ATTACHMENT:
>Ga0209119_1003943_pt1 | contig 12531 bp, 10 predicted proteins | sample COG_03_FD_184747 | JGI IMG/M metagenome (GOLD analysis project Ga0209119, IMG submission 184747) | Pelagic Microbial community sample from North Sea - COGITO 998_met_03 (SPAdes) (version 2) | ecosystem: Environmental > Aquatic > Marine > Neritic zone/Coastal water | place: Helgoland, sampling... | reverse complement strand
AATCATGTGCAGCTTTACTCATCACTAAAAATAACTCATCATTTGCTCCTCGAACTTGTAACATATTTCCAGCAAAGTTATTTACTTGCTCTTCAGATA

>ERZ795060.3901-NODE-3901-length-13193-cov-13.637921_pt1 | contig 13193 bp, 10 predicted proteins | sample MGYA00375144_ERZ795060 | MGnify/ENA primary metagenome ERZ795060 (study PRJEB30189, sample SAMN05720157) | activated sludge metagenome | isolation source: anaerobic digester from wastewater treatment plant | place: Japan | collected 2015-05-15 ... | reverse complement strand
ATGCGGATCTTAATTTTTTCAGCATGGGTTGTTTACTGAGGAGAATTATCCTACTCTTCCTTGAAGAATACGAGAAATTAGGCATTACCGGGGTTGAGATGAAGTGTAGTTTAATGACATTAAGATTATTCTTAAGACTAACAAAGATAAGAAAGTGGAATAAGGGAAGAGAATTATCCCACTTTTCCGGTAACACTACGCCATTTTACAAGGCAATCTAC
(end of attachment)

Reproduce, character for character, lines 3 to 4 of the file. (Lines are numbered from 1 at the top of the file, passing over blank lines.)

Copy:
>ERZ795060.3901-NODE-3901-length-13193-cov-13.637921_pt1 | contig 13193 bp, 10 predicted proteins | sample MGYA00375144_ERZ795060 | MGnify/ENA primary metagenome ERZ795060 (study PRJEB30189, sample SAMN05720157) | activated sludge metagenome | isolation source: anaerobic digester from wastewater treatment plant | place: Japan | collected 2015-05-15 ... | reverse complement strand
ATGCGGATCTTAATTTTTTCAGCATGGGTTGTTTACTGAGGAGAATTATCCTACTCTTCCTTGAAGAATACGAGAAATTAGGCATTACCGGGGTTGAGATGAAGTGTAGTTTAATGACATTAAGATTATTCTTAAGACTAACAAAGATAAGAAAGTGGAATAAGGGAAGAGAATTATCCCACTTTTCCGGTAACACTACGCCATTTTACAAGGCAATCTAC